Closer Look: Vanderbilt-Wazzu
'Dores, Cougars deliver the game of the tourney so far
Posted: Saturday March 17, 2007 9:52PM; Updated: Saturday March 17, 2007 9:53PM
SACRAMENTO, Calif. -- March madness finally came to Sacramento on Saturday. After a mostly sleep-inducing quartet of first-round games in which the margins of victory were 13, 16, 28 and 33 points, respectively, Washington State and Vanderbilt played an edge-of-your-seat double-overtime thriller that featured everything from clutch three-point shooting to game-saving blocked shots. Vanderbilt won it, 78-74, but the real winners were the spectators in Arco Arena who will tell you that they saw the game of the tournament so far.
The sixth-seeded Commodores won it because their two remarkable wing players, 6-foot-7 senior Derrick Byars and 6-foot-6 junior Shan Foster, were fabulous in the second half and the overtimes. They combined for 47 points, 27 of them by Byars, who was 5-of-9 from three-point range. Byars was so hot in the second half, helping Vandy wipe out an eight-point deficit, that not even Washington State's Kyle Weaver, one of the best perimeter defenders in the country, could slow him down.
But the Cougars didn't go quietly. Forward Ivory Clark came from nowhere to block a Byars layup attempt near the end of regulation, allowing Washington State to get the game to overtime. Then point guard Derrick Low hit a three near the end of the first overtime that tied the game at 69, sending the game into the second extra period.
In the end, though, Byars and Foster were simply too much for Washington State to handle. Foster hit a huge three in the second overtime, which helped punch the Commodores ticket to East Rutherford, N.J., where they will meet Georgetown, the East region's second seed, in the Sweet 16. "We watch people talking about the tournament on TV and they hardly ever mention Vanderbilt, unless it's to predict that we're going to lose," said point guard Alex Gordon after the victory. "Well, we're going to the Sweet 16. Surprise, surprise."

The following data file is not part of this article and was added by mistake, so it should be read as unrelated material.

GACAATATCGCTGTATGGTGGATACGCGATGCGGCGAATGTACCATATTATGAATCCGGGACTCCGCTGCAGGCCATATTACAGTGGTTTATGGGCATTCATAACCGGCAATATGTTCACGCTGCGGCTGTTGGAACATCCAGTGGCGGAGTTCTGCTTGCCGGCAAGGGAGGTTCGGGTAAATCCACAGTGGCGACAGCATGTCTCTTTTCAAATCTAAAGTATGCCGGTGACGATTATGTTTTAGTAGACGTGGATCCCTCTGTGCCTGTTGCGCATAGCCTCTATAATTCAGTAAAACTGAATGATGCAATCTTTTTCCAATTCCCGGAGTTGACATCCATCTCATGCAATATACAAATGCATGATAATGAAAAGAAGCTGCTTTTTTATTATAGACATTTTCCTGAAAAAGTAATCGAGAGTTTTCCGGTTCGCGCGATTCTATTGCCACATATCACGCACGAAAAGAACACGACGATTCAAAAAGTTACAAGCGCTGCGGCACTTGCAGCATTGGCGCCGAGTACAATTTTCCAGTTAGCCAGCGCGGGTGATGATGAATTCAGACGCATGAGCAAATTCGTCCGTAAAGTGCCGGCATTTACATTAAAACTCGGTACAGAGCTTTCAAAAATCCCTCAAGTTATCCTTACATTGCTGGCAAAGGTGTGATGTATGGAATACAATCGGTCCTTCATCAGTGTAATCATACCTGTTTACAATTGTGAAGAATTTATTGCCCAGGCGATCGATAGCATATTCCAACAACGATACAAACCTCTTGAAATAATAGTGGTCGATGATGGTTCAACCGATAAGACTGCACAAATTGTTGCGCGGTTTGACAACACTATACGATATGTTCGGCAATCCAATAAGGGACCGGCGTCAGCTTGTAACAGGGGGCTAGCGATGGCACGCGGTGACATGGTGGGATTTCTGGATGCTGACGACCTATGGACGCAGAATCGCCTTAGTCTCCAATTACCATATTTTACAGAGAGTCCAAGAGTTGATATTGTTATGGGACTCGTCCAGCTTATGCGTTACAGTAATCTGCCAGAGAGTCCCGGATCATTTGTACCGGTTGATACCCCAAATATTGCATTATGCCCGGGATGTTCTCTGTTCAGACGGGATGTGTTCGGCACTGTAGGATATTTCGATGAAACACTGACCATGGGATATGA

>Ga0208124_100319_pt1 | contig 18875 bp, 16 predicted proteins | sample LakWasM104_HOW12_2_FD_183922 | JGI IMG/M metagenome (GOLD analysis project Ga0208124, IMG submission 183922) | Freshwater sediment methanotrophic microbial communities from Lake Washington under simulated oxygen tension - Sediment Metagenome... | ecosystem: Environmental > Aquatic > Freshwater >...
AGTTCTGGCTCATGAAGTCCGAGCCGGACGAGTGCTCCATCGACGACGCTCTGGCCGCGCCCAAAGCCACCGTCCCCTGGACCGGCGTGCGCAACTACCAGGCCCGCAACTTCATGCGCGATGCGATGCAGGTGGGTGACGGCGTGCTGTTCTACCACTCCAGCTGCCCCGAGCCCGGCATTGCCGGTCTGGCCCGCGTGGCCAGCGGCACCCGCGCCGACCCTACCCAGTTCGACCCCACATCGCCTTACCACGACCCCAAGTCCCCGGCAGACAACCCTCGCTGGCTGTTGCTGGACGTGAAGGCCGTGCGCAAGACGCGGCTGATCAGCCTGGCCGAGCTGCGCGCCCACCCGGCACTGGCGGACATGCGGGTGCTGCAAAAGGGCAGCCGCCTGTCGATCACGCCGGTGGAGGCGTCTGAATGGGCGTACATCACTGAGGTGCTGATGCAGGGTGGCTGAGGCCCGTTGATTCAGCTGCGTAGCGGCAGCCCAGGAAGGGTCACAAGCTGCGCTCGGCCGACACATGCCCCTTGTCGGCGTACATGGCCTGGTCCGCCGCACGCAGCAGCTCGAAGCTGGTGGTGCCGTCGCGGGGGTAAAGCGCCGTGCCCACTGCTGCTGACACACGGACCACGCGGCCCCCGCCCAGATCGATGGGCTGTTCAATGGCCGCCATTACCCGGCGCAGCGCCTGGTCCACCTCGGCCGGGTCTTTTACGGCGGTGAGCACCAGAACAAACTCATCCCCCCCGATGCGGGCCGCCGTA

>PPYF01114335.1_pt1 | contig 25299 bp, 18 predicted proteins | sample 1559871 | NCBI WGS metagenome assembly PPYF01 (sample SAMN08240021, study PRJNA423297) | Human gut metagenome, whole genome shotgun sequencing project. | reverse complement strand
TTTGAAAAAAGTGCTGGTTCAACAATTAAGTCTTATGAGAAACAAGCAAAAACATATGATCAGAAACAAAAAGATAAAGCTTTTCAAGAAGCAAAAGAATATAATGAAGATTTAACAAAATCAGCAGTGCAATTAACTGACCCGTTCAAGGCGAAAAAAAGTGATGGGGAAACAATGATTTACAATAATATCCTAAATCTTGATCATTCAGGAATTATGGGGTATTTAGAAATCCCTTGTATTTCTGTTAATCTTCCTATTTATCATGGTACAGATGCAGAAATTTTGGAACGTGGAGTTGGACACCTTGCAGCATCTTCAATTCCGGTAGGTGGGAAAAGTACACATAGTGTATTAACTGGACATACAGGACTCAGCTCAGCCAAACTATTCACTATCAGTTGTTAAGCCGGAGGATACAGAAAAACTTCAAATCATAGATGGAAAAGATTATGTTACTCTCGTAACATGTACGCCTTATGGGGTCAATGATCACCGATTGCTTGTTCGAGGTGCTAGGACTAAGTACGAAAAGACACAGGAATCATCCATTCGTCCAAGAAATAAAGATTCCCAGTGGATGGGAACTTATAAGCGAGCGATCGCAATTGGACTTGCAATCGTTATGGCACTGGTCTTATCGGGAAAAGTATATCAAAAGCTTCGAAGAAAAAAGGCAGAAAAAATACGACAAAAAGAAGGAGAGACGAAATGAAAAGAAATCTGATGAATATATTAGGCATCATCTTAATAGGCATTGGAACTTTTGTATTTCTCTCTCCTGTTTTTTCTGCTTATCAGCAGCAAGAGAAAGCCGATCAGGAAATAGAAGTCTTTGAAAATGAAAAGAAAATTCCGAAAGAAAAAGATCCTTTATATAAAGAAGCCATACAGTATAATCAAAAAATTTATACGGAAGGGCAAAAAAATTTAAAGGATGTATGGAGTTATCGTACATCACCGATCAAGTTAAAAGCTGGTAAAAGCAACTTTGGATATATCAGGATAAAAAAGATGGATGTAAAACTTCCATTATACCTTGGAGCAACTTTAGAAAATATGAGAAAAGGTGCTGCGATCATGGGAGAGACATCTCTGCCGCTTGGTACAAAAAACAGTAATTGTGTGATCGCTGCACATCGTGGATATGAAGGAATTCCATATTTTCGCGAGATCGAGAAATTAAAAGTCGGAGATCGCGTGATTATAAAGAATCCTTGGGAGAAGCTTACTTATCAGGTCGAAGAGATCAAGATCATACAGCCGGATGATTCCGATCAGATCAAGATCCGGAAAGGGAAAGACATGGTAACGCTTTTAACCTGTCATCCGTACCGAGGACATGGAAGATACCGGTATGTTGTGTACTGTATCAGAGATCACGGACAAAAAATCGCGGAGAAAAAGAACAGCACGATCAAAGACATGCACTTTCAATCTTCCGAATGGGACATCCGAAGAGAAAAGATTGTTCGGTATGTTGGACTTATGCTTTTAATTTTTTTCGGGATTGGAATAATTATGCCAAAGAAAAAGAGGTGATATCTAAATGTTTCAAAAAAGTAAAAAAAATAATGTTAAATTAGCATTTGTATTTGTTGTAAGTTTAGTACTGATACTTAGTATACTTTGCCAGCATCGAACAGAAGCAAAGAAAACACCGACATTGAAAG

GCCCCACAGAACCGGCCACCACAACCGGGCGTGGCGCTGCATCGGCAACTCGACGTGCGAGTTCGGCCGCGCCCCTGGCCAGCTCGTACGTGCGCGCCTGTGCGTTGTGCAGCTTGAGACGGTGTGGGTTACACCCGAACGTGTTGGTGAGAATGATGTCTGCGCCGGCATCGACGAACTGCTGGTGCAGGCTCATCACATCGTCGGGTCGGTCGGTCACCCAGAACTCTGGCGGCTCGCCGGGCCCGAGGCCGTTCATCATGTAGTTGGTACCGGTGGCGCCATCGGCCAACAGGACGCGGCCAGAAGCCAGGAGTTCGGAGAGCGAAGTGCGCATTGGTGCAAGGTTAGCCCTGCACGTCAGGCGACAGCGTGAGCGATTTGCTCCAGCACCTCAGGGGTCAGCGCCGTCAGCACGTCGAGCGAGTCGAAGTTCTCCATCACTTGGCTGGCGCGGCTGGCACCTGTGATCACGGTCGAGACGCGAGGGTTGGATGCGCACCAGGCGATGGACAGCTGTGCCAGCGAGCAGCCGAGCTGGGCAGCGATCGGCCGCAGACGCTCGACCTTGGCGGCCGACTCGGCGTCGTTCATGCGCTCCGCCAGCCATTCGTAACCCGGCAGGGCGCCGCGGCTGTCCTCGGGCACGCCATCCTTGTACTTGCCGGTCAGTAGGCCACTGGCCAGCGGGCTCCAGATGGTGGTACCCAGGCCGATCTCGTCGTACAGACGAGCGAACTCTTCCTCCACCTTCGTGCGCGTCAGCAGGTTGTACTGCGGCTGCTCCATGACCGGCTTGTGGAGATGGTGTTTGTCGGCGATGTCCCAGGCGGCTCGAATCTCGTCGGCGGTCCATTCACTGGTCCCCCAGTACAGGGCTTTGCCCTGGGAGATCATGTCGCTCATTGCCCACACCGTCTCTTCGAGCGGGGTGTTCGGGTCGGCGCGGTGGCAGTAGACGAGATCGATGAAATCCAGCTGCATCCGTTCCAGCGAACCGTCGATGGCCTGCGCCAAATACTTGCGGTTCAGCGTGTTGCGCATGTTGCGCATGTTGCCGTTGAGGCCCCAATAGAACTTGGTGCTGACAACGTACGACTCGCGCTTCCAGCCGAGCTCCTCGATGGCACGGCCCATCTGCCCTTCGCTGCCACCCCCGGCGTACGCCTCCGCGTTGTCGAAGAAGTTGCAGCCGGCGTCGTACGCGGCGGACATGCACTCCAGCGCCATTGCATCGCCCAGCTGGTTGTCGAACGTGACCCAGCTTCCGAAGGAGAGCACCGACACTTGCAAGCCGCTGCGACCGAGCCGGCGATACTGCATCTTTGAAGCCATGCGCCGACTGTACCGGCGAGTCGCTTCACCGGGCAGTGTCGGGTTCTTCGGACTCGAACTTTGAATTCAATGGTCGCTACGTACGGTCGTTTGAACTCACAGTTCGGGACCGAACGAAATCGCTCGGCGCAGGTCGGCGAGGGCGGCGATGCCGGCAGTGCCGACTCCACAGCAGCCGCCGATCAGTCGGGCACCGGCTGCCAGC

Player Who Impressed Me
Quick, who was the SEC Player of the Year? One of Florida's stars, Joakim Noah maybe? Wrong. Byars was the coaches' pick for POY and the athletic, smooth-shooting swingman did wonders for his national reputation on Saturday. Byars, who transferred from Virginia after playing two seasons there, said he was rushing his shots in the first half, but he certainly found his rhythm in the second. Most of his 27 points came on deep jumpers which he released at will over Cougar defenders. He also made a game-saving block on a Taylor Rochestie breakaway that probably would have won the game for Washington State in the first overtime. "He's a pro," said Gordon, the point guard. "We call him that, because he's an NBA type of player and we expect to see him there someday." Byars, an accomplished sketch artist in his spare time, is also exceedingly humble. Asked about his hot shooting, he repeatedly mentioned Ted Skuchas and Ross Neltner, the two little-noticed big men who set screens for him. "I couldn't have done it without them," he said. The Commodores wouldn't be in the Sweet 16 without him.
Forward Daven Harmeling missed a jumper from the corner, his favorite spot, at the end of regulation that would have won it for Washington State. He seemed so surprised that he missed it that he walked over to the bench with a dazed look on his face, walking past teammates who reached over to slap his hand as if he didn't even see them. ... Foster told reporters that the Commodores had gotten off to a "ruggedy start" against Washington State, as which point Vandy coach Kevin Stallings good-naturedly corrected him. "We're from Vanderbilt," Stallings said. "'Ruggedy' is not in the dictionary." ... It might have seemed like a nice idea to introduce the water polo national champions from Cal to the crowd at halftime, but it didn't turn out so well. The arena full of fans from Pac-10 rivals Washington State and UCLA booed the Golden Bears.
Very few people thought Vanderbilt would get to the Sweet 16, so it would be foolish to dismiss their chances against Georgetown. But the Hoyas' athleticism on the perimeter will allow them to matchup better against Vandy than Washington State could. Byars and Foster will have to be every bit as phenomenal as they were on Saturday, maybe more so. That's an awfully tall order. It's hard to see Vanderbilt's surprising ride continuing past Georgetown.